Taxpayers who stand out tend to draw the attention of Internal Revenue Service auditors. Claim too much in interest, health expenses or charitable deductions, and it’s like waving that proverbial red flag in front of the tax man.
The agency knows, to the dollar, how much people at your income level typically write off for these categories. When you claim a higher-than-average amount, it doesn’t necessarily mean that you’re cheating, but it raises questions. You could be claiming a much higher medical deduction because your family had a horrible year, healthwise. And that over-the-top charitable write-off could just signify your extreme generosity.
WASHINGTON, Feb 9 (Reuters) – Tax filing season can be
painful, and not just when you owe the IRS money.
The process of collecting all of your information and
figuring out where to get help and how to file forms is
fraught, and the amount you spend getting your taxes done can
The Internal Revenue Service has some tried and true techniques for finding tax cheats. Sometimes the agency auditors look at the lifestyles of taxpayers. If you’ve got an upscale Beverly Hills zip code and a really low income, you might be hiding money. Or, you might be between films — not every suspicious return is masking fraud.
The tax agency also looks at all of the reports it receives about you. It matches those 1099 forms and makes sure you’re declaring all the income it knows you are receiving.
WASHINGTON (Reuters) – You probably understand that you should plow as much money as possible into your retirement accounts until the day you actually retire. But then what?
Once you hit retirement, you have to figure out how to live on that money for the rest of your life — and that can be scary. There are psychological hurdles to overcome.
Lately I’ve been thinking about retiring to Cleveland. Oh, sure, laugh, but hear me out.
Cleveland has (1) museums with parking by the front door; (2) a beautiful lake; (3) the Cleveland Clinic and other great health resources; and (4) a convenient airport. Oh, and one more thing: Cleveland has really cheap real estate. So I could take my Washington-Baltimore corridor housing money (median home value, $310,000) and trade it in for an average Cleveland house (median home value, $114,000). And THAT would give me almost $200,000 worth of cash that I could use to fly to Key West or Cozumel for the winters, even if I didn’t downsize my house.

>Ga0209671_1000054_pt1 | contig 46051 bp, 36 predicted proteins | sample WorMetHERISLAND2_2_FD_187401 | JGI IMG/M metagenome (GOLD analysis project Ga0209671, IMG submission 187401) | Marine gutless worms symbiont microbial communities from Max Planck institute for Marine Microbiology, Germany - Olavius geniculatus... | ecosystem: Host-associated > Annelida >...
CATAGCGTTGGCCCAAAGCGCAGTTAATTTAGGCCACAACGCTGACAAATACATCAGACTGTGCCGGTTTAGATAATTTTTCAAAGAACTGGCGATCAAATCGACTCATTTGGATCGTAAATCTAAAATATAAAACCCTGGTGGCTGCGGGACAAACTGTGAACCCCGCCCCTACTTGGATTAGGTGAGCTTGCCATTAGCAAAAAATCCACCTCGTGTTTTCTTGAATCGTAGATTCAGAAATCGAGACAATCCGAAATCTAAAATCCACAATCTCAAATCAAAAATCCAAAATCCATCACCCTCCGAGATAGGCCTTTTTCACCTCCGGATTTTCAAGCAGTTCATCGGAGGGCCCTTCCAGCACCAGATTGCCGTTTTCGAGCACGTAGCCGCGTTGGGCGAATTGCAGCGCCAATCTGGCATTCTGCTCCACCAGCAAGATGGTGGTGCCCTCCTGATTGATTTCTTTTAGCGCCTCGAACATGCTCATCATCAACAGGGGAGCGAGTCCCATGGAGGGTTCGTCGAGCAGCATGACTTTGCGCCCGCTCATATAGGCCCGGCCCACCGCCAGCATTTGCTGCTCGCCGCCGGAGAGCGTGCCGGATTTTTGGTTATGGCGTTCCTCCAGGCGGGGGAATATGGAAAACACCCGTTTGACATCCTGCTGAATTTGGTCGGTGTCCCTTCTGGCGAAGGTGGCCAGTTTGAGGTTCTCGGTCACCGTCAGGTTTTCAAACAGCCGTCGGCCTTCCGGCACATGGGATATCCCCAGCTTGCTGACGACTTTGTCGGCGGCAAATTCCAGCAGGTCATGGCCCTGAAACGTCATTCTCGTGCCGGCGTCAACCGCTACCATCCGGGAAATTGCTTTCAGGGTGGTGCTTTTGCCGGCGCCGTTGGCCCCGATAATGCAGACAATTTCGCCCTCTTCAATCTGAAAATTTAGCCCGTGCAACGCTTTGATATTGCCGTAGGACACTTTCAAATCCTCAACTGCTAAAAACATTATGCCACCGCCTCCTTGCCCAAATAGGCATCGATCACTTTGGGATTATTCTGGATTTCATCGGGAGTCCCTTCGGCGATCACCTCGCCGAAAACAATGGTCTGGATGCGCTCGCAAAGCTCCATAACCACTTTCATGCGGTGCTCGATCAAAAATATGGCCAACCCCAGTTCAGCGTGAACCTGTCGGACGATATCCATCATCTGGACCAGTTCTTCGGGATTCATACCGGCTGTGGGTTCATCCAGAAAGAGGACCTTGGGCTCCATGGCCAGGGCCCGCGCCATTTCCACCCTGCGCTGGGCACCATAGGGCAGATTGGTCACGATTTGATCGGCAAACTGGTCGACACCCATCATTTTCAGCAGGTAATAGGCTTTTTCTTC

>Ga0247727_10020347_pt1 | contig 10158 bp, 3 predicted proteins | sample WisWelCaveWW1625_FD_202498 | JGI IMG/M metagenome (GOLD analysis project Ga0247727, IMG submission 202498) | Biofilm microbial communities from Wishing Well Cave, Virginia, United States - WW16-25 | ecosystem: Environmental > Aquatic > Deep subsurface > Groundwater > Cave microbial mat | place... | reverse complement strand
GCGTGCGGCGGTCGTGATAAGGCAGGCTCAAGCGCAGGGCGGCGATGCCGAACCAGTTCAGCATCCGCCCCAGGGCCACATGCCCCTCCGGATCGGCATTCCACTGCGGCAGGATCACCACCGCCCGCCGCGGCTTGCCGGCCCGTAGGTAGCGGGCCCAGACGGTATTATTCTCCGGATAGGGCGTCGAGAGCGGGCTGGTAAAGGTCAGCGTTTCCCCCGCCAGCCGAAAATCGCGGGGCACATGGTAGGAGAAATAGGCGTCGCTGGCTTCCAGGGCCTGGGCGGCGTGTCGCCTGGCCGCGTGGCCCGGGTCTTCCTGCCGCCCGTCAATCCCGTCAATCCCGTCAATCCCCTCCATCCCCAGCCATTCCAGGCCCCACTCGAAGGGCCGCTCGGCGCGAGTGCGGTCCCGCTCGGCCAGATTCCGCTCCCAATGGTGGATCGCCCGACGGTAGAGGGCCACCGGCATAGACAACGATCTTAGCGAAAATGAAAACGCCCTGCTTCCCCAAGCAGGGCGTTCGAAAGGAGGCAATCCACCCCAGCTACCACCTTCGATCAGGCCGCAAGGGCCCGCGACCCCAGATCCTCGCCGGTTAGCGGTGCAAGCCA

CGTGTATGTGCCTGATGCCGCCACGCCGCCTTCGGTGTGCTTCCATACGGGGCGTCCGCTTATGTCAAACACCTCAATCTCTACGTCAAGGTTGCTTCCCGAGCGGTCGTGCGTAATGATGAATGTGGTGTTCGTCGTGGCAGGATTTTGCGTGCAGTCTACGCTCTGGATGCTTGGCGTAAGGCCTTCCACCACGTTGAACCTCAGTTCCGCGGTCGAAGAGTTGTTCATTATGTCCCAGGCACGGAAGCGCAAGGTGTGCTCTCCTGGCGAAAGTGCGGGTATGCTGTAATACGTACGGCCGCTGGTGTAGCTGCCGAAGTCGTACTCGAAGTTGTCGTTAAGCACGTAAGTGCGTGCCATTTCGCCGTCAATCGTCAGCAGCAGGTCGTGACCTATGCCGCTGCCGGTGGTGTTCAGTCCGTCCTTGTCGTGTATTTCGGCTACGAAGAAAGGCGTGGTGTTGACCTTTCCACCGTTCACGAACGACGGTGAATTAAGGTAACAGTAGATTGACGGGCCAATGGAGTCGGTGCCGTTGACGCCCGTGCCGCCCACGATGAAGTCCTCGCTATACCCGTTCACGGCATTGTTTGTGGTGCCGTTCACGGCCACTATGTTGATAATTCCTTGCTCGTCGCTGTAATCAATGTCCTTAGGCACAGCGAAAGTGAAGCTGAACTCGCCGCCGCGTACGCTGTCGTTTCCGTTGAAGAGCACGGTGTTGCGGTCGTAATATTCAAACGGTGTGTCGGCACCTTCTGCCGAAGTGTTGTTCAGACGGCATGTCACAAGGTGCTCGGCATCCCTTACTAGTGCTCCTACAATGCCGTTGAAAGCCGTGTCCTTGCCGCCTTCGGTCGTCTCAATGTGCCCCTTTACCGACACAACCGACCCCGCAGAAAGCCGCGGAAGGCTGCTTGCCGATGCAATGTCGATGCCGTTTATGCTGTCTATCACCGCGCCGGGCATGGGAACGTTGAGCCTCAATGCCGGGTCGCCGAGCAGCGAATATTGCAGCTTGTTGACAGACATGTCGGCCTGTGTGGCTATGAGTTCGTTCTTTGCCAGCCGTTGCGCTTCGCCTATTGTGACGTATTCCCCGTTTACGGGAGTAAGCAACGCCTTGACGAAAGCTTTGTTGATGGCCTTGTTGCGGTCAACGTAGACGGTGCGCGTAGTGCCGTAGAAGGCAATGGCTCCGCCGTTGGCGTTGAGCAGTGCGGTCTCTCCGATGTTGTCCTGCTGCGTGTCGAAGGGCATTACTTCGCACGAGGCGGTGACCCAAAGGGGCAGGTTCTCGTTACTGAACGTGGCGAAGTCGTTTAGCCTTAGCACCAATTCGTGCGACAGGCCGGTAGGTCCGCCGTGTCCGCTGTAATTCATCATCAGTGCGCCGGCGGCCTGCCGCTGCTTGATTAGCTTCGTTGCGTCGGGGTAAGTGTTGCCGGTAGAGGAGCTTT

WASHINGTON, Jan 26 (Reuters) – Here’s one key practice that
separates individual investors from the professionals: The pros
get report cards.
Investment managers who choose stocks, bonds and mutual
funds for a living are constantly being evaluated and given
performance scores. Are they getting superior (or at least
average) returns? Are they minimizing risks?
It’s typically cheaper to buy than to rent when the median home price is less than 15 times the current median annual rent. (In Trulia’s parlance that would be a price/rent ratio of 15.) Put another way, 15 years or less of stable rent payments would cover the purchase price of a house in the vast majority of the cities studied by Trulia.
WASHINGTON (Reuters) – Investors who rely on professional advice will not see any immediate impact from the Security and Exchange Commission’s weekend recommendations that brokers be subject to the same fiduciary standard as investment advisers.
That is because the study, written by staff and opposed by two of the SEC’s five commissioners, faces a long and uncertain road to implementation and enforcement. Even if the SEC were to impose the fiduciary standard on brokers, there is enough ambiguity in the recommendations to leave advisers and their clients confused about how it will play out with respect to commission-earning brokers.
WASHINGTON (Reuters) – Bob VanSickle was a lifelong New Jersey resident, but when he left after 52 years for what he calls “kinder, gentler” New Hampshire, he never looked back.
It wasn’t the warm fuzzies that won him over; it was the lower taxes on income, property and purchases.
It’s opening day on what could be a long tax reform season, with the House Ways and Means Committee holding its first hearings on the topic on Thursday. The witness list is somewhat stacked with reform advocates –- like Nina Olson, the national taxpayer advocate, and Kevin Hassett of the American Enterprise Institute –- and corporate types who are likely to say they’ve been beleaguered by tax complexity.
“It is clear that the tax code is too complex, too time-consuming and too costly,” said the committee chairman, Dave Camp, in announcing the hearing. The committee is encouraging anyone who wants to vent about the tax code to submit remarks through its website.